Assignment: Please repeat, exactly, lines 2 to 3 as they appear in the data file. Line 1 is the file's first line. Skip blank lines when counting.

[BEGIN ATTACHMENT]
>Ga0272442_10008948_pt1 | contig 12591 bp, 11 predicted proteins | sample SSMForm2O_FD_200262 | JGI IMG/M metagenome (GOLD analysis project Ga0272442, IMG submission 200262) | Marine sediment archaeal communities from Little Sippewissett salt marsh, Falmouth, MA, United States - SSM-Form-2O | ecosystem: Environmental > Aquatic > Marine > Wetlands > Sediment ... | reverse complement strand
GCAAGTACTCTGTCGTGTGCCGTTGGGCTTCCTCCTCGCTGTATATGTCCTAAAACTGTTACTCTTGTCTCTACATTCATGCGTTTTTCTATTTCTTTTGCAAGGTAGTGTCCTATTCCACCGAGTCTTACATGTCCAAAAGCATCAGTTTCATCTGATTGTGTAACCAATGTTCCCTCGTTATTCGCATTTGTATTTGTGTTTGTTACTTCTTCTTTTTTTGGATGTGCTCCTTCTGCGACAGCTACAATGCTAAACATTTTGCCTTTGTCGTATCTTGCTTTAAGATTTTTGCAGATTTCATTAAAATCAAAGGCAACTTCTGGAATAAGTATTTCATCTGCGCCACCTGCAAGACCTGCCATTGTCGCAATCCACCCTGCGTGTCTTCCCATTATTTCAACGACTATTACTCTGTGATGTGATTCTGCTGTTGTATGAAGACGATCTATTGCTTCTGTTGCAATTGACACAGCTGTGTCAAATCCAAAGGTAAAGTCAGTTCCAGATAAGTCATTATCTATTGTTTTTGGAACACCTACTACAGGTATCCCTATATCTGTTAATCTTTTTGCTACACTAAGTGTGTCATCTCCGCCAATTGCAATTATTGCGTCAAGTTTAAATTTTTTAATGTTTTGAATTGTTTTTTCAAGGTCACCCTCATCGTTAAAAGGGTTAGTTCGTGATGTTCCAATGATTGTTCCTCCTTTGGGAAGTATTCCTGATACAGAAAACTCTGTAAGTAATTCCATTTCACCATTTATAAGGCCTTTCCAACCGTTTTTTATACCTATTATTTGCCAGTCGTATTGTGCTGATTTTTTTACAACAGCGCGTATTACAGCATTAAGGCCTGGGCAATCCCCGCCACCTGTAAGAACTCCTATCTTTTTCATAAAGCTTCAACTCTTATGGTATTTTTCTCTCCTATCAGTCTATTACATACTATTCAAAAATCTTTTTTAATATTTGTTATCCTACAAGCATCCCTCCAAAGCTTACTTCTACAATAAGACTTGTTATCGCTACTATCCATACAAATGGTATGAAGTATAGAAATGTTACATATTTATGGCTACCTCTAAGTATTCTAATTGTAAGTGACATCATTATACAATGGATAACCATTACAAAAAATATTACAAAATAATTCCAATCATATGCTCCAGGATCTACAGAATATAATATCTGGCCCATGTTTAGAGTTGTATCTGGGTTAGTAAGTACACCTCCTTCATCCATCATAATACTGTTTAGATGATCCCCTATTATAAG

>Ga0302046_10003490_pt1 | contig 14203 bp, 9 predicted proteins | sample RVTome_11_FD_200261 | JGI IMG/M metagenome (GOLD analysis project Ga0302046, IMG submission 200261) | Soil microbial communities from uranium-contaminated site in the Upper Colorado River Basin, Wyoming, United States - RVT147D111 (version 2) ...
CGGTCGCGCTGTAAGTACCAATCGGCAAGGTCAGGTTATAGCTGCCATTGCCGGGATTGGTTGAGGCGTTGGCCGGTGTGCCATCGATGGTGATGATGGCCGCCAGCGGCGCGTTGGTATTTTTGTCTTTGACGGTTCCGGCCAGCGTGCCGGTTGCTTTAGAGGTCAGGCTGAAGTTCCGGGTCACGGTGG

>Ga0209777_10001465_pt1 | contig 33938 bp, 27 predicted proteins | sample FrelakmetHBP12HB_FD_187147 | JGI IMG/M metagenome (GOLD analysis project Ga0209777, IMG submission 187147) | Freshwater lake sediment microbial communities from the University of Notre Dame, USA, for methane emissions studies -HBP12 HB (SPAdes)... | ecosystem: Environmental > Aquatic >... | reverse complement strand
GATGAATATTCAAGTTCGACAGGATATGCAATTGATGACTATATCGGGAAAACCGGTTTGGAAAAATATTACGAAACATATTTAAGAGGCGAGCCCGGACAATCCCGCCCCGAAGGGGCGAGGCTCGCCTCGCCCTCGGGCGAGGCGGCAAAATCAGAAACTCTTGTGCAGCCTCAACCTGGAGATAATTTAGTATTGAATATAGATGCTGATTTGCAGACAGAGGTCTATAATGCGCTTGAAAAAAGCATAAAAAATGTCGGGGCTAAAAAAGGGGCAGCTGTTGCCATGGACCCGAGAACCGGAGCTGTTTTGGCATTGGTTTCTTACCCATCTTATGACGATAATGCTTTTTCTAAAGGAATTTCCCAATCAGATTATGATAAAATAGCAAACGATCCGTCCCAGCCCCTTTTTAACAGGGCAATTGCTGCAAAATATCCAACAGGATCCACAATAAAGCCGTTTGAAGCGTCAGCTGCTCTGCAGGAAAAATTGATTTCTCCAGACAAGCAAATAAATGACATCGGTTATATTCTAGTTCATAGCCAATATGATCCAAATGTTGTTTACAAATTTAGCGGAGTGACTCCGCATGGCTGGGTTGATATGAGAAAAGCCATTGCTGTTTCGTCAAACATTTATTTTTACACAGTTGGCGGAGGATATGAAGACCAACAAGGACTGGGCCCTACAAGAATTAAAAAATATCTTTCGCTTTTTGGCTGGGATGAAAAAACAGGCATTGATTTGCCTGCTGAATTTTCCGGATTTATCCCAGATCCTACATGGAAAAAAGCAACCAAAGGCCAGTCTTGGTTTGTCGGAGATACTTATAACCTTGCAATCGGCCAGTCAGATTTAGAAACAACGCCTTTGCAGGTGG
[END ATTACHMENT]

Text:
GCAAGTACTCTGTCGTGTGCCGTTGGGCTTCCTCCTCGCTGTATATGTCCTAAAACTGTTACTCTTGTCTCTACATTCATGCGTTTTTCTATTTCTTTTGCAAGGTAGTGTCCTATTCCACCGAGTCTTACATGTCCAAAAGCATCAGTTTCATCTGATTGTGTAACCAATGTTCCCTCGTTATTCGCATTTGTATTTGTGTTTGTTACTTCTTCTTTTTTTGGATGTGCTCCTTCTGCGACAGCTACAATGCTAAACATTTTGCCTTTGTCGTATCTTGCTTTAAGATTTTTGCAGATTTCATTAAAATCAAAGGCAACTTCTGGAATAAGTATTTCATCTGCGCCACCTGCAAGACCTGCCATTGTCGCAATCCACCCTGCGTGTCTTCCCATTATTTCAACGACTATTACTCTGTGATGTGATTCTGCTGTTGTATGAAGACGATCTATTGCTTCTGTTGCAATTGACACAGCTGTGTCAAATCCAAAGGTAAAGTCAGTTCCAGATAAGTCATTATCTATTGTTTTTGGAACACCTACTACAGGTATCCCTATATCTGTTAATCTTTTTGCTACACTAAGTGTGTCATCTCCGCCAATTGCAATTATTGCGTCAAGTTTAAATTTTTTAATGTTTTGAATTGTTTTTTCAAGGTCACCCTCATCGTTAAAAGGGTTAGTTCGTGATGTTCCAATGATTGTTCCTCCTTTGGGAAGTATTCCTGATACAGAAAACTCTGTAAGTAATTCCATTTCACCATTTATAAGGCCTTTCCAACCGTTTTTTATACCTATTATTTGCCAGTCGTATTGTGCTGATTTTTTTACAACAGCGCGTATTACAGCATTAAGGCCTGGGCAATCCCCGCCACCTGTAAGAACTCCTATCTTTTTCATAAAGCTTCAACTCTTATGGTATTTTTCTCTCCTATCAGTCTATTACATACTATTCAAAAATCTTTTTTAATATTTGTTATCCTACAAGCATCCCTCCAAAGCTTACTTCTACAATAAGACTTGTTATCGCTACTATCCATACAAATGGTATGAAGTATAGAAATGTTACATATTTATGGCTACCTCTAAGTATTCTAATTGTAAGTGACATCATTATACAATGGATAACCATTACAAAAAATATTACAAAATAATTCCAATCATATGCTCCAGGATCTACAGAATATAATATCTGGCCCATGTTTAGAGTTGTATCTGGGTTAGTAAGTACACCTCCTTCATCCATCATAATACTGTTTAGATGATCCCCTATTATAAG

>Ga0302046_10003490_pt1 | contig 14203 bp, 9 predicted proteins | sample RVTome_11_FD_200261 | JGI IMG/M metagenome (GOLD analysis project Ga0302046, IMG submission 200261) | Soil microbial communities from uranium-contaminated site in the Upper Colorado River Basin, Wyoming, United States - RVT147D111 (version 2) ...